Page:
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False Money (An Abbot Agency Mystery) Hardcover – March 1, 2011
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From Publishers Weekly
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Bea Abbot, who runs a domestic problem-solving agency, is asked to help find Tomi, the star of a short film who had befriended some of Bea's young friends. They all swear that the missing woman would never cause anyone anguish by just disappearing. At the same time, Bea must deal with her ¬daughter-in-law, who treats her like a maid and refuses to allow Bea to touch her own infant grandson.
VERDICT As in this title's predecessors (False Pretences; False Step), Bea reveals her personal strength as she nourishes the friends she has reluctantly adopted as her own surrogate family and cleverly unwraps the motives behind several deaths. For fans of sophisticated contemporary cozies. --Starred Library Journal Review, March 4, 2011
Top Customer Reviews
What is disturbing in otherwise very enjoyable books is the fact that Ms. Heley persists in saddling both of her heroines in crime (Bea and Ellie Quicke) with abusive, truly hateful, and sadistic children who blackmail these women through grandsons. I don't understand why both women, who are otherwise intelligent and capable, willingly accept such treatment at the hands of adult children who appear to be the devil's spawn. If that's not bad enough, both seem to spend a great deal of time apologizing to said children for not being readily enough available to be abused by them.
In False Money, Bea's MP son and incompetent daughter-in-law call her up to demand that she come over to clean and cook for them at all hours, as the new baby is creating havoc in their self-involved lives. Bea always gives in, and dutifully acts as their unpaid servant although she is not allowed to touch her grandson or make suggestions about his care since they claim (very nastily) that she doesn't know what she's doing and only causes them trouble. After they verbally abuse and use Bea, they literally slam the door in her face when she leaves. Yet, she feels guilty if she is too busy to run to them as soon as they call. Bea rationalizes their treatment for the sake of her grandson, who is not at all thriving due to parental stupidity but really, enough is enough of this martyr routine.Read more ›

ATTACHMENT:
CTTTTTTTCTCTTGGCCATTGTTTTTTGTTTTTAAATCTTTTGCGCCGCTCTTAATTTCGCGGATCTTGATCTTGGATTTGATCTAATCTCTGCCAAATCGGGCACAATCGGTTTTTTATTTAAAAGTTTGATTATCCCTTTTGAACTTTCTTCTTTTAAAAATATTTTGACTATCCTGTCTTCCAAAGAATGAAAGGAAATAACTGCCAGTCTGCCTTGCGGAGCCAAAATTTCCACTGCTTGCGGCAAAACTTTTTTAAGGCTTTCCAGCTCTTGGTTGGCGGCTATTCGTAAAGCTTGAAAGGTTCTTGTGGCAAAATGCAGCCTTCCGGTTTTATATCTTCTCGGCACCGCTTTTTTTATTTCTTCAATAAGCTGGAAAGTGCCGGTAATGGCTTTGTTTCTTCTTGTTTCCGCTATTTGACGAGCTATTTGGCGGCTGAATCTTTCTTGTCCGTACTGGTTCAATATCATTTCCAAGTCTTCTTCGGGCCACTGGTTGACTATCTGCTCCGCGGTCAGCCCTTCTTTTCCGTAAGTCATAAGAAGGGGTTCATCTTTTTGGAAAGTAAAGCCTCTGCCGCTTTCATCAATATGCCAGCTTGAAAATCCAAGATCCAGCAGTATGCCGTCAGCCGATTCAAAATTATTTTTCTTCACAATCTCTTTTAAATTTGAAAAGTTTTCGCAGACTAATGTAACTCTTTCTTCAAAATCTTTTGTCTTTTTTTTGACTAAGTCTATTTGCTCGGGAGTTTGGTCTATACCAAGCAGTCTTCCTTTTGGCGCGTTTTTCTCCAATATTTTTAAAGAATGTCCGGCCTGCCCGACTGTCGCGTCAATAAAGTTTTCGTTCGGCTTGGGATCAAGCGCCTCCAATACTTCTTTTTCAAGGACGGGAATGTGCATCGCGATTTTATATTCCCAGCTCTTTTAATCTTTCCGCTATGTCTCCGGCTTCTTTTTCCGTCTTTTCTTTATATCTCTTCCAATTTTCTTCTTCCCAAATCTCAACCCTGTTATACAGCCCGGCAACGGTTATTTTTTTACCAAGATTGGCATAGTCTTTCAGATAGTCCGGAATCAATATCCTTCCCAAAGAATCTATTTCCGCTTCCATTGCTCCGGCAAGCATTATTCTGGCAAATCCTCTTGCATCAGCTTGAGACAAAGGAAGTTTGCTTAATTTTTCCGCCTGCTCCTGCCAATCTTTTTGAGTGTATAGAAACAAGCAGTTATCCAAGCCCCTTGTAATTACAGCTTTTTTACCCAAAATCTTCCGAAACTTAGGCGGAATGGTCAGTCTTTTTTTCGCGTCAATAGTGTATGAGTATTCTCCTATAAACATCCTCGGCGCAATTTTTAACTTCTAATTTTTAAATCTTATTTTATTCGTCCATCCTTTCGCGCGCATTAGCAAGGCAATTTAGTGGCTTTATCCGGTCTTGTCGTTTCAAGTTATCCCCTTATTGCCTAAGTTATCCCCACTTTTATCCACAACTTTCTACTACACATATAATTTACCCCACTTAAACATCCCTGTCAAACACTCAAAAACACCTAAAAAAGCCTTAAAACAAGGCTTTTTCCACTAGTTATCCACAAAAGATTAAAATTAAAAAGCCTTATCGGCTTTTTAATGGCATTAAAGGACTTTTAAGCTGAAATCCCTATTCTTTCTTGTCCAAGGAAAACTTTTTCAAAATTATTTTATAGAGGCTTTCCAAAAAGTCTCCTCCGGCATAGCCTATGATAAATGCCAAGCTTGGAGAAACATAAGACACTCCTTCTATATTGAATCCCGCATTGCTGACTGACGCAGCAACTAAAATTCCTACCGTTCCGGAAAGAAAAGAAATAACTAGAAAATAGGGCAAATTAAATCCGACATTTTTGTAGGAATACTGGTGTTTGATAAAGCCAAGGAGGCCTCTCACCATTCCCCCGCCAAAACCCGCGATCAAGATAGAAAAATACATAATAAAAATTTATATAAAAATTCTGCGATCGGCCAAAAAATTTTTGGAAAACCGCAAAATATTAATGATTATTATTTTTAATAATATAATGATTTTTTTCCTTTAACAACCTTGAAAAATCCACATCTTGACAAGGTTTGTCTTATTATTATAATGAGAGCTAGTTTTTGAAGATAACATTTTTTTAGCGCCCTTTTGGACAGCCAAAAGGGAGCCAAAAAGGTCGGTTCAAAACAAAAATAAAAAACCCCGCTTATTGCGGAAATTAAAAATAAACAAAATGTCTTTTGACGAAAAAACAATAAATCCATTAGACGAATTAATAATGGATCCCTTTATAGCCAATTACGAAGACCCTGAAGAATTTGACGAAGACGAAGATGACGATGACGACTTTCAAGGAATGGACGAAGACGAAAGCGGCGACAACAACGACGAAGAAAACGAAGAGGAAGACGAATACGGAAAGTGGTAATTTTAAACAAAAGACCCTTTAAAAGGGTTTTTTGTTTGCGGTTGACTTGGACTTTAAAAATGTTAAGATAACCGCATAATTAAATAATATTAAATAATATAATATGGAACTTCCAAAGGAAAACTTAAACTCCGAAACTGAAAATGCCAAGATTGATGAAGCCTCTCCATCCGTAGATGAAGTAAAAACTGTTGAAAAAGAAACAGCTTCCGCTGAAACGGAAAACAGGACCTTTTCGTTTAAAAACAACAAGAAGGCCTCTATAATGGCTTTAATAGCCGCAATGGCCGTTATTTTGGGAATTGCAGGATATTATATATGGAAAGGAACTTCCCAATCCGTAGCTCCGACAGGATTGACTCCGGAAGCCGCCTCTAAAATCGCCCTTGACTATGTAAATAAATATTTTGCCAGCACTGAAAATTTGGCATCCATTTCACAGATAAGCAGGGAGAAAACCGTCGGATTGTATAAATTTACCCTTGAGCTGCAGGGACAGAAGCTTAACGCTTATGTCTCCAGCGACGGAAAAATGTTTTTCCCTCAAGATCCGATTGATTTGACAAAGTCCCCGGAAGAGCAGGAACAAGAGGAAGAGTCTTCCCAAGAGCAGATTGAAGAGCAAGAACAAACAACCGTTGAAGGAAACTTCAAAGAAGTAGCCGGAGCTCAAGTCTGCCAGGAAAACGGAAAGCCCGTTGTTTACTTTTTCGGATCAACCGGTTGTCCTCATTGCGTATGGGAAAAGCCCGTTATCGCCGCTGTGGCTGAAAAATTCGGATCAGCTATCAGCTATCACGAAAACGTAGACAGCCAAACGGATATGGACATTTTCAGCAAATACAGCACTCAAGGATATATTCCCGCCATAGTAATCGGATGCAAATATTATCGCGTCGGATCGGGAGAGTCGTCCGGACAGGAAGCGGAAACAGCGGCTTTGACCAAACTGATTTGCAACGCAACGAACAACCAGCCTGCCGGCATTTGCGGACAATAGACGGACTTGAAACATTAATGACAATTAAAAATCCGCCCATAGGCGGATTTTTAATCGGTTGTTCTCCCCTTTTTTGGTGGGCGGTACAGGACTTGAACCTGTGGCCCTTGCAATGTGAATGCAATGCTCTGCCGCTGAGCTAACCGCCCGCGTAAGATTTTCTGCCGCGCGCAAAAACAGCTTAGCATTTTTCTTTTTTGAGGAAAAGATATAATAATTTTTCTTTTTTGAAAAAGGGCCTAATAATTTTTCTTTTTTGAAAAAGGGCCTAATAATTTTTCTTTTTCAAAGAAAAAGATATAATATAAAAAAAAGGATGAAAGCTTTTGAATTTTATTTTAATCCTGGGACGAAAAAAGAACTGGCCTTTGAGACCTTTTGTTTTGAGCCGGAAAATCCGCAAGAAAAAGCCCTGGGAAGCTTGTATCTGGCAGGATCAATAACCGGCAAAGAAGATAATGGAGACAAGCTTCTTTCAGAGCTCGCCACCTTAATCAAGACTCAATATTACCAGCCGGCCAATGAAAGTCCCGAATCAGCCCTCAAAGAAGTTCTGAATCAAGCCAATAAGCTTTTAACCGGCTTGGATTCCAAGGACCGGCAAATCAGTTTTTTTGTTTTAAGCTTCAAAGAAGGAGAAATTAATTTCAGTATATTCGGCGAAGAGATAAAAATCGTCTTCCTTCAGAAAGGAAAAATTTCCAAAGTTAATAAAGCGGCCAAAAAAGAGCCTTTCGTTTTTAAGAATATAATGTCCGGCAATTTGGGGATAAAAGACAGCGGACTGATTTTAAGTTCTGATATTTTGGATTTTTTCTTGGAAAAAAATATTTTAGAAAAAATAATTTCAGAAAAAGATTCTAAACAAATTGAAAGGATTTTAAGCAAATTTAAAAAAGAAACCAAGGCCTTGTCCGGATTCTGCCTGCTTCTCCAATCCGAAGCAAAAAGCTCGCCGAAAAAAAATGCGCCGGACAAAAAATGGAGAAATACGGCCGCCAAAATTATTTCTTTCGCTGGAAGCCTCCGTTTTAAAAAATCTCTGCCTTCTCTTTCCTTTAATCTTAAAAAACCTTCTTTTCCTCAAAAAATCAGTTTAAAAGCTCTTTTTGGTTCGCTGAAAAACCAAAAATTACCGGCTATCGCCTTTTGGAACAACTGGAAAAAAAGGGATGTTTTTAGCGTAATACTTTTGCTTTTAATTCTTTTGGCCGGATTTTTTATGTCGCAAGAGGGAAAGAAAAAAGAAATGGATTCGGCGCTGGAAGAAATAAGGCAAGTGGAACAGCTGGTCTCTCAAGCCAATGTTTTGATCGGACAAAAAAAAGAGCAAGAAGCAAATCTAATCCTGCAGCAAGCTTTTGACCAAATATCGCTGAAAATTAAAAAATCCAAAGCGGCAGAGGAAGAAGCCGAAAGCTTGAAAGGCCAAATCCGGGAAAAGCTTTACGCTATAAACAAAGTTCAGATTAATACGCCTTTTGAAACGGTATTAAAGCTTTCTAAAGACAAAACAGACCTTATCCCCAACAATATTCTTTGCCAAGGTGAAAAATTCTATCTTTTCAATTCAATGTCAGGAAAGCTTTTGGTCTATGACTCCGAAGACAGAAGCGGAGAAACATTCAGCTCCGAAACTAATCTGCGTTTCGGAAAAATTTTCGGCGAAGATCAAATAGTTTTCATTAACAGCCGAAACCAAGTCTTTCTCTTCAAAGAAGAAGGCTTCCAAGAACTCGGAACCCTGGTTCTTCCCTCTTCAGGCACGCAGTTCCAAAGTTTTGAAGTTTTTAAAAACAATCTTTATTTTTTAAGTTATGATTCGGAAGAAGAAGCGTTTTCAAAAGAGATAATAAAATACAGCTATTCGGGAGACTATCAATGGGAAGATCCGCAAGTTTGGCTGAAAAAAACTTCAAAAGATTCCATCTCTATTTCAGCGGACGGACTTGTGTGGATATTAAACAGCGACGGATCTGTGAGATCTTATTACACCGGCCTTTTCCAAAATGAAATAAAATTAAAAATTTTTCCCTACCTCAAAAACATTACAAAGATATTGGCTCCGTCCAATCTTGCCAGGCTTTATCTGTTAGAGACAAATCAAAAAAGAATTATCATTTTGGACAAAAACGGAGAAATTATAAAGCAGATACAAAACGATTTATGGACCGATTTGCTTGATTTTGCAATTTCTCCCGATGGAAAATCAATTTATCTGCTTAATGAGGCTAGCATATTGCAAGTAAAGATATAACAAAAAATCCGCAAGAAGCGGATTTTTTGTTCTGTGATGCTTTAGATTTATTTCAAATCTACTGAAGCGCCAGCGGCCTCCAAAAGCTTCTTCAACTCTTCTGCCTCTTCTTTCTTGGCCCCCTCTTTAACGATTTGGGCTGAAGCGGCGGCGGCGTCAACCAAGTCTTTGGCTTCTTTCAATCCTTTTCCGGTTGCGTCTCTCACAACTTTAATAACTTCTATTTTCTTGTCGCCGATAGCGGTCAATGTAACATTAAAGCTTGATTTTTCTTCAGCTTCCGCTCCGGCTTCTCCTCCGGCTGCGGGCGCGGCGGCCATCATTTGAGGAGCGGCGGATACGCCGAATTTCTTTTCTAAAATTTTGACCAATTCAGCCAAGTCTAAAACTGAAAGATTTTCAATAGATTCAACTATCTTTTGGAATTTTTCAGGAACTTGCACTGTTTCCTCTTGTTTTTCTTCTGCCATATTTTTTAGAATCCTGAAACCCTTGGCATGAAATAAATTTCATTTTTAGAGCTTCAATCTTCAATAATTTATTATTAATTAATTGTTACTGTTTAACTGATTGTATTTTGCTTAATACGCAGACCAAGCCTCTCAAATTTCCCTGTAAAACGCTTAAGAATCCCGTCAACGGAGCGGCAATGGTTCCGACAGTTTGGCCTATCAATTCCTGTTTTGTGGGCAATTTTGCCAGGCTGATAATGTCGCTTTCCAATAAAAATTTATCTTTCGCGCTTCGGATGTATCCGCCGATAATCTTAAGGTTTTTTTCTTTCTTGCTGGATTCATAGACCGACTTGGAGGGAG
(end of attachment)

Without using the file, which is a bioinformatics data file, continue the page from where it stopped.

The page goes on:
For suddenly, the novel veers off into an entirely unforeseen direction. Readers will realize who the murderer is long before even the perspicacious Bea Abbott, owner of the Abbott Agency, a domestic staffing agency; like the writers of the Colombo TV series of yore, Heley always divulges the perpetrator(s) early, and the fun consists of following the Abbott Agency's steps in solving the crime. Once again, in "False Money," readers will love seeing how Bea and her motley crew unearth the killer and find justice for the murdered Tomi.
In a separate storyline, Bea's selfish son and daughter-in-law, new parents of baby "Pippin," are so determined to follow the latest baby-raising fad that the poor infant fails to thrive; as usual, Nicole and Max, self-important and self-absorbed, give poor Bea a terrible time. Bea definitely has more patience than I! I would have given the whining, superficial Nicole a good telling-off long before now and then rounded on the conceited Max!
While "False Money" isn't the very best in the series -- that would have to be ...Read more ›